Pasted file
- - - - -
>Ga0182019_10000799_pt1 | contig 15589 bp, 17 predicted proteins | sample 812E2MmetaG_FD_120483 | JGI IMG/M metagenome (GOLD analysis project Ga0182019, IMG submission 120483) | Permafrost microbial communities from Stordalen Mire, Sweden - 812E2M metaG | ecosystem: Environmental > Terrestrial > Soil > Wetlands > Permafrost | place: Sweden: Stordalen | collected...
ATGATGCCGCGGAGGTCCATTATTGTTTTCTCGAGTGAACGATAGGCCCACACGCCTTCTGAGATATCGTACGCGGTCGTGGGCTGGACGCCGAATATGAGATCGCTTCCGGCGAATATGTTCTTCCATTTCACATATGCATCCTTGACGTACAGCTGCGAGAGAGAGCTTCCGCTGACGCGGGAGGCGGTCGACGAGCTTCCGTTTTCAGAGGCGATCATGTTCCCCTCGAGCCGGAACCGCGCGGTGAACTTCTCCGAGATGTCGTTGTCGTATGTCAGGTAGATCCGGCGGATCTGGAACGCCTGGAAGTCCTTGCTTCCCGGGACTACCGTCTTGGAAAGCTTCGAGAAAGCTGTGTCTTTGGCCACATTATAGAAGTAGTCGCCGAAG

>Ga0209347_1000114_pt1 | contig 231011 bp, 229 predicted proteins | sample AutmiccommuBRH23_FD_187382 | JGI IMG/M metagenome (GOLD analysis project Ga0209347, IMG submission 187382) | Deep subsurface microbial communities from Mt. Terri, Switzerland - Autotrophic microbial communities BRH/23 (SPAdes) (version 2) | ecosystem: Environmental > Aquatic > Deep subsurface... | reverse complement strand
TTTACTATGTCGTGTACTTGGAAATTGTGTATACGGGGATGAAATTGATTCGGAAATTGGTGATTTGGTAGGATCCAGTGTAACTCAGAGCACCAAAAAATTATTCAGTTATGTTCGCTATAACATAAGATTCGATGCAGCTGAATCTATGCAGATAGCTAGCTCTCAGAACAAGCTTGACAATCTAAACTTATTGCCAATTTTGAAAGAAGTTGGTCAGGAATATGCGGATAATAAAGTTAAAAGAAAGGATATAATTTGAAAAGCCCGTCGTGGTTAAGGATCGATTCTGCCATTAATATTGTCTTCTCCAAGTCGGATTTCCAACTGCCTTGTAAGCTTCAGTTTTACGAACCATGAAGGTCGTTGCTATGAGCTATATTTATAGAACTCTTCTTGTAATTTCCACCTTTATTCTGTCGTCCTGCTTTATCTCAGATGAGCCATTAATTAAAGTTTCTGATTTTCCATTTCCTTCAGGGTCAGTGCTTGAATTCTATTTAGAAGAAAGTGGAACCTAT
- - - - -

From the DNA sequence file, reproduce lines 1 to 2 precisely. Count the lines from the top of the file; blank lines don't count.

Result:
>Ga0182019_10000799_pt1 | contig 15589 bp, 17 predicted proteins | sample 812E2MmetaG_FD_120483 | JGI IMG/M metagenome (GOLD analysis project Ga0182019, IMG submission 120483) | Permafrost microbial communities from Stordalen Mire, Sweden - 812E2M metaG | ecosystem: Environmental > Terrestrial > Soil > Wetlands > Permafrost | place: Sweden: Stordalen | collected...
ATGATGCCGCGGAGGTCCATTATTGTTTTCTCGAGTGAACGATAGGCCCACACGCCTTCTGAGATATCGTACGCGGTCGTGGGCTGGACGCCGAATATGAGATCGCTTCCGGCGAATATGTTCTTCCATTTCACATATGCATCCTTGACGTACAGCTGCGAGAGAGAGCTTCCGCTGACGCGGGAGGCGGTCGACGAGCTTCCGTTTTCAGAGGCGATCATGTTCCCCTCGAGCCGGAACCGCGCGGTGAACTTCTCCGAGATGTCGTTGTCGTATGTCAGGTAGATCCGGCGGATCTGGAACGCCTGGAAGTCCTTGCTTCCCGGGACTACCGTCTTGGAAAGCTTCGAGAAAGCTGTGTCTTTGGCCACATTATAGAAGTAGTCGCCGAAG